It’s been known as the “Most Exciting Two Minutes in Sports,” as well as the “Run for the Roses”, but whatever you want to call it, the Kentucky Derby at Churchill Downs is the longest, most exciting continuously running sporting event in America.
The Derby is the first jewel of the Triple Crown, which includes the Belmont Stakes and the Preakness Stakes, and is ran the first Saturday of every May. For over 125 years America’s finest 3-year old thoroughbreds assemble at historic Churchill Downs in Louisville, Kentucky for a chance to ink their name in the annals of horse racing history.
So how do you get in on some of the world’s most famous horse racing excitement?
Wagering is a sure fire way to catapult yourself into the action. Whether you’re an experienced bettor or a newbie, there are some things you will want to consider when placing your bets.
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There are a fair amount of early contenders lists already posted for this year’s 136th Running of the Derby, but there will be lots of changes between now and when post positions are announced on Wednesday, April 28th. You’ll want to keep up with all the happenings right up until post time.
Date: Saturday May 1st, 2010
Post Time: 6:15 PM (EST)
TV Network: NBC, 5:00PM (EST)
You’ll want to start by getting familiar with the track and the horses that will be scheduled to run.
Churchill Downs was built in 1875 and has the ability to hold more 48,000 fans. The one-mile track is a mix of, sand, silt, and clay and it is approximately 80 feet wide. This is important as some horse perform better on different tracks surfaces such as synthetic and turf. Inclement weather on race day may also affect a horse’s ability, as a dirt track can turn into mud; some horses will fare well on it, while others will not. You’ll need to research a horse’s prior race history to see how he performs.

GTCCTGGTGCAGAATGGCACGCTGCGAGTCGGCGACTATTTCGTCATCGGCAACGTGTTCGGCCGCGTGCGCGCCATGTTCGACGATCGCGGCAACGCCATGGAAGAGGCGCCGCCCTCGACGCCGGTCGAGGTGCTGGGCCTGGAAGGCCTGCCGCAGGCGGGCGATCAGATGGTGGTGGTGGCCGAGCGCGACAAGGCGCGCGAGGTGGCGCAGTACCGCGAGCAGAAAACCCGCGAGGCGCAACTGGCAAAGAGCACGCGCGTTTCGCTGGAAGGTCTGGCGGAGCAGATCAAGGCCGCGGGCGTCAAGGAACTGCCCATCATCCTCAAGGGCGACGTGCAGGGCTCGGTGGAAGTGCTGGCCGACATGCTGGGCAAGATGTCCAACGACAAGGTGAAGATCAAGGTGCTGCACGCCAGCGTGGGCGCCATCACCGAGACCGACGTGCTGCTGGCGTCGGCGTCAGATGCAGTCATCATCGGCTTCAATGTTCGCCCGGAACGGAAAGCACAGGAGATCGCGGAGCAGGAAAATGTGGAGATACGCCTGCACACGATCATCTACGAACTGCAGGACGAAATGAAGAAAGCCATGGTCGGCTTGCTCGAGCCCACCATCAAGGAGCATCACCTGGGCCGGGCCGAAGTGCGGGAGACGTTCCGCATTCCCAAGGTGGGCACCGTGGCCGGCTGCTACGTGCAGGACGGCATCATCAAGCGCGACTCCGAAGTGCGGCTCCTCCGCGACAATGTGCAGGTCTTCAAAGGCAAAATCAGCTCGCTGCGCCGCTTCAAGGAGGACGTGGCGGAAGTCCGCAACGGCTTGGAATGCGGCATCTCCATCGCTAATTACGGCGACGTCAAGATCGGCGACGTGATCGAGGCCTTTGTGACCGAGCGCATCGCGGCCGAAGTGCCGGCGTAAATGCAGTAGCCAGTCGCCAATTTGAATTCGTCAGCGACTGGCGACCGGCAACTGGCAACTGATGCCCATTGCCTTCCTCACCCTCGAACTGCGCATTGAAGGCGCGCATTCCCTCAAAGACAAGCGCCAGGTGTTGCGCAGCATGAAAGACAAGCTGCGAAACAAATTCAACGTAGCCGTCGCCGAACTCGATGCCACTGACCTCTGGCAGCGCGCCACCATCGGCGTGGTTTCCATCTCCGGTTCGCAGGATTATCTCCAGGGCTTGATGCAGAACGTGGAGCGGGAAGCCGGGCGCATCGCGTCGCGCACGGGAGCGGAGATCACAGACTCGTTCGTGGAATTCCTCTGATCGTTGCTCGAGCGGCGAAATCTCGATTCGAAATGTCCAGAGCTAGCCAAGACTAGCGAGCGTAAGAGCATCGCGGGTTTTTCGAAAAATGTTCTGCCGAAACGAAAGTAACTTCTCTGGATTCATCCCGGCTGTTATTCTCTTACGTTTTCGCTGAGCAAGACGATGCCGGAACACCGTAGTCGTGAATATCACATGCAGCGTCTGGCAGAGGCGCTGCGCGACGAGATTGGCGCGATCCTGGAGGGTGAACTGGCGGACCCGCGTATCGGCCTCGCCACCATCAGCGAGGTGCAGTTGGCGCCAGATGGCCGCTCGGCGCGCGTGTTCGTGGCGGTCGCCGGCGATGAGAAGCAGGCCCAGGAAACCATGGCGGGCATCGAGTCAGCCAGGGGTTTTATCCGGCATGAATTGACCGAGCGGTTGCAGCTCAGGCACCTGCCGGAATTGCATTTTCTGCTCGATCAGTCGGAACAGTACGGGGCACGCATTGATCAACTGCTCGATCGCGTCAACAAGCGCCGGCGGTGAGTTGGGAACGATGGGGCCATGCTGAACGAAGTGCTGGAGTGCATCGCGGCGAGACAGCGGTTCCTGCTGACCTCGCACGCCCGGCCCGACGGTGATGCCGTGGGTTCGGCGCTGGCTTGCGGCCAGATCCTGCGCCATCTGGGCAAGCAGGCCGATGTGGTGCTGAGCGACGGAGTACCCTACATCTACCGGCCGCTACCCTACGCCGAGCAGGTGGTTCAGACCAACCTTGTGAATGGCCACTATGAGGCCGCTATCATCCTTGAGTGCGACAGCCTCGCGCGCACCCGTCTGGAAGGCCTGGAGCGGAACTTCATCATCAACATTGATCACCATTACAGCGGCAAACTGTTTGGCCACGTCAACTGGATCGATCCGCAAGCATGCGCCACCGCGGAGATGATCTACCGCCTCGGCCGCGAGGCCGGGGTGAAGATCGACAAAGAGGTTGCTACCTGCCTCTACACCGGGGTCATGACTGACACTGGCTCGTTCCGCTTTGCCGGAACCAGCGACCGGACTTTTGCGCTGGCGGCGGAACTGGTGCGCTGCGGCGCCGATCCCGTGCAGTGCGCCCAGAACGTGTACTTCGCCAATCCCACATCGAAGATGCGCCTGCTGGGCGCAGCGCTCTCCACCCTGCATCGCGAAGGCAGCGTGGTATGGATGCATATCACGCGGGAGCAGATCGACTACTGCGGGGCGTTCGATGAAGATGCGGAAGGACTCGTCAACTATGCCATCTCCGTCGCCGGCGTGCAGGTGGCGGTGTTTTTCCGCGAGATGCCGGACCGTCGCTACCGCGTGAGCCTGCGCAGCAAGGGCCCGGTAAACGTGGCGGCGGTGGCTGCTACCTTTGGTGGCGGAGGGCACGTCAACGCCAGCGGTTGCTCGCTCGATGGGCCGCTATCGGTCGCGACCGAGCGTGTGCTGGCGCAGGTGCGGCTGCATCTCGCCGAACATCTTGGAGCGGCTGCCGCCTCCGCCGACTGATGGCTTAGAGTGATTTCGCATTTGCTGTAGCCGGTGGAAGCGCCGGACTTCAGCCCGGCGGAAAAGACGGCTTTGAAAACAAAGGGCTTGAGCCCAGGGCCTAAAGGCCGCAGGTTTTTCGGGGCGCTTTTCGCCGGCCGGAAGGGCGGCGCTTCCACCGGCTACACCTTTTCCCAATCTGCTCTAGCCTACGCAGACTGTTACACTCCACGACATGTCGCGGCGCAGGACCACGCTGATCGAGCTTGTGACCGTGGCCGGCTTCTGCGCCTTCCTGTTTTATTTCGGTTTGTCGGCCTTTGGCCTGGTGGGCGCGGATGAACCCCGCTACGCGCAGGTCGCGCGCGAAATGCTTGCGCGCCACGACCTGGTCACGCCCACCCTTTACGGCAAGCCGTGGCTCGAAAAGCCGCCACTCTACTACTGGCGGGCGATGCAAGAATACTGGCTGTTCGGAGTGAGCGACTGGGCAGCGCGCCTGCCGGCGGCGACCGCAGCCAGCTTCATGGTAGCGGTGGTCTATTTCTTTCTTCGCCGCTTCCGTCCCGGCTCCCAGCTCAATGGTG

Since the horses and jockeys are an all-star lineup, the field should be evenly matched with a lot of solid contenders. Even if there is a clear-cut favorite, selecting a winner can still be an arduous task.
When looking at the horses you need to ask some basic questions. How well does the horse finish — was he running strongly at the end of the race or looking leg weary down the stretch? At 1-¼ miles, the Derby is longer than any of the prep races for it, and a horse must finish strongly to win it. Also important is the company they keep. Always look who he beat when assessing the quality of a horse’s prep race. Finally, there is running style. Horses with good tactical speed and the ability to stalk tend to do better than horses that charge to the front early or come from behind late in the race. This usually has a lot to with the horse’s pedigree. Some run well at short distances, while others thrive at longer distances.
Although trainer experience, morning workouts and postposition can all factor into where the horse may finish on D-Day, jockey experience may be the single most important element and most commonly overlooked. The media glare during Derby Week is overwhelming, and the large field gives ample opportunity for an inexperienced rider to compromise his horse’s chances. An experienced jockey who has been to the Derby before is less likely to fold under pressure.
Finally, here’s an insider tip. Even the best professional sports betting handicappers have miserable track records when it comes to selecting Derby winners over the years. So have fun with your pick, go with your gut, and be sure to get your bets in early.
Personally, I usually consider half the horses in the field to be potential winners. Given the many open questions and potential for traffic jams, I will bet five horses in various combination’s and hope for the best.
Good Luck with your Kentucky Derby betting!